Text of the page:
Collecting Evolution: The 1905–1906 Galapagos
Expedition of the California Academy of Sciences
Matthew J. James, Ph.D.
Wednesday, October 15, 2003
Pacific Forum – 3:00 p.m.
- Archives, California Academy of Sciences
June 1905, the California Academy of Sciences sent an expedition to the
Galapagos Islands to collect a broad cross-section of the archipelago’s
plants and animals. The expedition consisted of 11 men, eight young
sailor-scientists and three crewmembers, aboard the 89-foot schooner Academy.
At that time, there
was a widely held belief that the organisms, particularly the giant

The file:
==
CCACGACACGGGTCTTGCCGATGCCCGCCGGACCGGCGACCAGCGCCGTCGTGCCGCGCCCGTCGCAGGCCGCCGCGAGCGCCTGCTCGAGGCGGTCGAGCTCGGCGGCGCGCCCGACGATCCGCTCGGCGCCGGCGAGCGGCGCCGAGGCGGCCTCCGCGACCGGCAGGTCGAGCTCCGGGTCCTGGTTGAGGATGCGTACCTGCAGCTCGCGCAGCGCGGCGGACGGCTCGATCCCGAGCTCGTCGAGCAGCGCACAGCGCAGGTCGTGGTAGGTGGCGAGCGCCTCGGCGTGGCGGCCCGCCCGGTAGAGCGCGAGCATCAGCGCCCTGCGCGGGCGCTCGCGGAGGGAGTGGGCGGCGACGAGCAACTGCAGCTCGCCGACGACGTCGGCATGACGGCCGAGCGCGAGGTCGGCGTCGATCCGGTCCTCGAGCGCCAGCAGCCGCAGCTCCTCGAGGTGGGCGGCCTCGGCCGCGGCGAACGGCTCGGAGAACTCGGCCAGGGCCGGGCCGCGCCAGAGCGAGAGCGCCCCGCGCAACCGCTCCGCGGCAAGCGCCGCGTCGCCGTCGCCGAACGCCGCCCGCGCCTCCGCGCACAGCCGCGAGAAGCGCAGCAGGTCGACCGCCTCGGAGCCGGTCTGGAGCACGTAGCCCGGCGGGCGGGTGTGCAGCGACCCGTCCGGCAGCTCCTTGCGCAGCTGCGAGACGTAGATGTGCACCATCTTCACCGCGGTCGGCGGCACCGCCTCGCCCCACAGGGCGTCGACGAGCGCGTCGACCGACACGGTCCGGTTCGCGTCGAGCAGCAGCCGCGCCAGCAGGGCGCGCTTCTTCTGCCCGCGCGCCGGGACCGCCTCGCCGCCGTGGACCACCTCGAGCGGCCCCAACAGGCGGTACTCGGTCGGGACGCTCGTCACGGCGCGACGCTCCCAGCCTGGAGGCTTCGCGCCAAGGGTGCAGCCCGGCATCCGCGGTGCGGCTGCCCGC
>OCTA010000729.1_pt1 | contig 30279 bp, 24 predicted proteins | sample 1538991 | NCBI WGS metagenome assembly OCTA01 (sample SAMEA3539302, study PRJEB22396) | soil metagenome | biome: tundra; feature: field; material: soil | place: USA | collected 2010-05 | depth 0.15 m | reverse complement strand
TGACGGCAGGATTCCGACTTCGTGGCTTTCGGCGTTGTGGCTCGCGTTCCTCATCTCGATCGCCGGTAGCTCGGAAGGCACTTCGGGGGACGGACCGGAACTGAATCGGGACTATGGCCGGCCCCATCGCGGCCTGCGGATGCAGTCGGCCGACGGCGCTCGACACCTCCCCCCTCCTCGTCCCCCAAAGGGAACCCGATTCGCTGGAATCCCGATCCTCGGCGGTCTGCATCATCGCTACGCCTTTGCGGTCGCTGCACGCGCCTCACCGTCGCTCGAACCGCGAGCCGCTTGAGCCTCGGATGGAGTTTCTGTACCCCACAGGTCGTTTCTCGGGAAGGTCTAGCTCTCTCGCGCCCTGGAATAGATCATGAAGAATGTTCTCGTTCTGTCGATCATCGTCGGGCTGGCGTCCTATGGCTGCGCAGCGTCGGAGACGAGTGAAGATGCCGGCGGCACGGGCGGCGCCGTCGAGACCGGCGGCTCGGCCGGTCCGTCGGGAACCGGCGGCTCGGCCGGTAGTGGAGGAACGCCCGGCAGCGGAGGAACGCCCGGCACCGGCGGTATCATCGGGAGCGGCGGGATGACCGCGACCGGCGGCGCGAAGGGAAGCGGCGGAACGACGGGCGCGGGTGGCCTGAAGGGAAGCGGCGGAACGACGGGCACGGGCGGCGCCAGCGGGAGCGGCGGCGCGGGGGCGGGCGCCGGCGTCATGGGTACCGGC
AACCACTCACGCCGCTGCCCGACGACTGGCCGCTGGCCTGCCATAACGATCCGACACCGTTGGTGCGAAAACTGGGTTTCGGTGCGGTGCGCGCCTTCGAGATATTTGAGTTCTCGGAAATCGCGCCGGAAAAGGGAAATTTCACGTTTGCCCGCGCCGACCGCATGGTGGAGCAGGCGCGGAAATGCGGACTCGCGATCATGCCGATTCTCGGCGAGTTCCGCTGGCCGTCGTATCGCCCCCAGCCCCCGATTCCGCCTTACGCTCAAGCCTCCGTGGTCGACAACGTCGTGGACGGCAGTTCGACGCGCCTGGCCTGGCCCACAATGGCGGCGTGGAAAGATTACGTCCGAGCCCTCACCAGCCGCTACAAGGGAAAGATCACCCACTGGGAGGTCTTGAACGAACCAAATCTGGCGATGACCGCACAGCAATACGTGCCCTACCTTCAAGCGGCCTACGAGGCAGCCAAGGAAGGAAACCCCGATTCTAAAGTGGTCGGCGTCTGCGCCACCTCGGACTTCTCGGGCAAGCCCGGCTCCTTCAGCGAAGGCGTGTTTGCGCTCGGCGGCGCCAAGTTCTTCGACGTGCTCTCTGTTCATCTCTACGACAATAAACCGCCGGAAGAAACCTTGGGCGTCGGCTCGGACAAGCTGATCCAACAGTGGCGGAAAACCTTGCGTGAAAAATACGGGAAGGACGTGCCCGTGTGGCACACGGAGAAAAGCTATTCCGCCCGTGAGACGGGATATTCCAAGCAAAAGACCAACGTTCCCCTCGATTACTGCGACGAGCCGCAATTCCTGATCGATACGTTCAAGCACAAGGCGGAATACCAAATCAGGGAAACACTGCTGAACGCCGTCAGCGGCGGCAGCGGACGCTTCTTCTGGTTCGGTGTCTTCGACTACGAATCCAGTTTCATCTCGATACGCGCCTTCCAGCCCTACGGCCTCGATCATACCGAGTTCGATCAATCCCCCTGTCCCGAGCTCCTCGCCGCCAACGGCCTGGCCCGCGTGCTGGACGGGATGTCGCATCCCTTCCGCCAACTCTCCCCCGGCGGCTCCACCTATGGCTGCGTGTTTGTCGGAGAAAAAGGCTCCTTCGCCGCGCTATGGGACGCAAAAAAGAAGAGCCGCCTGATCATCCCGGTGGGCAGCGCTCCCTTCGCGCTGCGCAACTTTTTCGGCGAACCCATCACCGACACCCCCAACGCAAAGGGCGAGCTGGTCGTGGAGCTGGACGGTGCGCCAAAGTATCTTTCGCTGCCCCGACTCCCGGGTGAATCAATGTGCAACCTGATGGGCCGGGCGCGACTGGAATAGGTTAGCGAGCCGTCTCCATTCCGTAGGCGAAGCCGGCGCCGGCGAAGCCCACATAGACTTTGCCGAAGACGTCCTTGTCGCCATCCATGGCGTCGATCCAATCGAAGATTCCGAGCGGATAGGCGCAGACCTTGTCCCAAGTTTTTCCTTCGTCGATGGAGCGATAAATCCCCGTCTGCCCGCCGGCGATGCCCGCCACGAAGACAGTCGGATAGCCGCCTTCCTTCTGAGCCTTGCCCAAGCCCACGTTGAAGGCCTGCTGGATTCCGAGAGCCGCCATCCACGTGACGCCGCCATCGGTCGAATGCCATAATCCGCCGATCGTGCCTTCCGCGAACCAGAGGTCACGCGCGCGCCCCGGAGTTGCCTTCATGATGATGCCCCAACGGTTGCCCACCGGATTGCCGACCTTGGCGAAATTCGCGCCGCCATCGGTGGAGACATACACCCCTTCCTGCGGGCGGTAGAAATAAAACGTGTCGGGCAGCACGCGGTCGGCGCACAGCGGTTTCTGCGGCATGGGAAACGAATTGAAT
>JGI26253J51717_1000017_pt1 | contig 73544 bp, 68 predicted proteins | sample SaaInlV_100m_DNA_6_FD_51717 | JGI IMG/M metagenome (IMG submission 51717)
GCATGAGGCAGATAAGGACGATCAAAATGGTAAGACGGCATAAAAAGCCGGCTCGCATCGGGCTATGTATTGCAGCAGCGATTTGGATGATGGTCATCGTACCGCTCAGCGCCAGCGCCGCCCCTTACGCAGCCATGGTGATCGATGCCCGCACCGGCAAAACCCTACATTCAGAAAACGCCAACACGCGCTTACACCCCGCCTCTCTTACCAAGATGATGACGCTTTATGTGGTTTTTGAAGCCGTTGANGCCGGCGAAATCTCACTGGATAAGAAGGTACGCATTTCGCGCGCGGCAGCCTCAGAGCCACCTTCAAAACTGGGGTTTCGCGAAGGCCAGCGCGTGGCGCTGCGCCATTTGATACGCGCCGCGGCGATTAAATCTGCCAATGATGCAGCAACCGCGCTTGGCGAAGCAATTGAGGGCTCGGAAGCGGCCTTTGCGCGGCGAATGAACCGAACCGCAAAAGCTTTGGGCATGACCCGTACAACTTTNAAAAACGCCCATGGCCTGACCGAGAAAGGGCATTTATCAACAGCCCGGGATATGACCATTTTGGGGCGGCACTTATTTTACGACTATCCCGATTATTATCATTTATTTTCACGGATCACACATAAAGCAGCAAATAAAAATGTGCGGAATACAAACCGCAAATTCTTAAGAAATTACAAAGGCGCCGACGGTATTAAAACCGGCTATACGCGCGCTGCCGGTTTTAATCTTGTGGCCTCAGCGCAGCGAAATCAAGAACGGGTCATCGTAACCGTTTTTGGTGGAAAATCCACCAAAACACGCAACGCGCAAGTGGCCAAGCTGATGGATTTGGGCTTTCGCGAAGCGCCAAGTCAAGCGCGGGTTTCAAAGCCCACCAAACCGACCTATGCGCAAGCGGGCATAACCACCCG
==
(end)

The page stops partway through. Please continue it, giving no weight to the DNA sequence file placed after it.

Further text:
tortoise, were “fast disappearing” from the islands. Unless collected,
these species would go extinct before being documented for science.
Convinced that the organisms were better dead and preserved in a museum
than left to the whims of feral animals and reckless humans, the
scientists collected as many specimens as possible. Lasting 17 months, the
expedition returned to San Francisco with over 70,000 biological
specimens, more than any Galapagos expedition in history. During the
expedition, the tragic April 18, 1906 earthquake and fire destroyed the
Cal Academy on Market Street, making the Galapagos collection invaluable
for rebuilding the museum at its present location in Golden Gate Park.
At the edge of the Arctic
ice in pursuit of pingos and pockmarks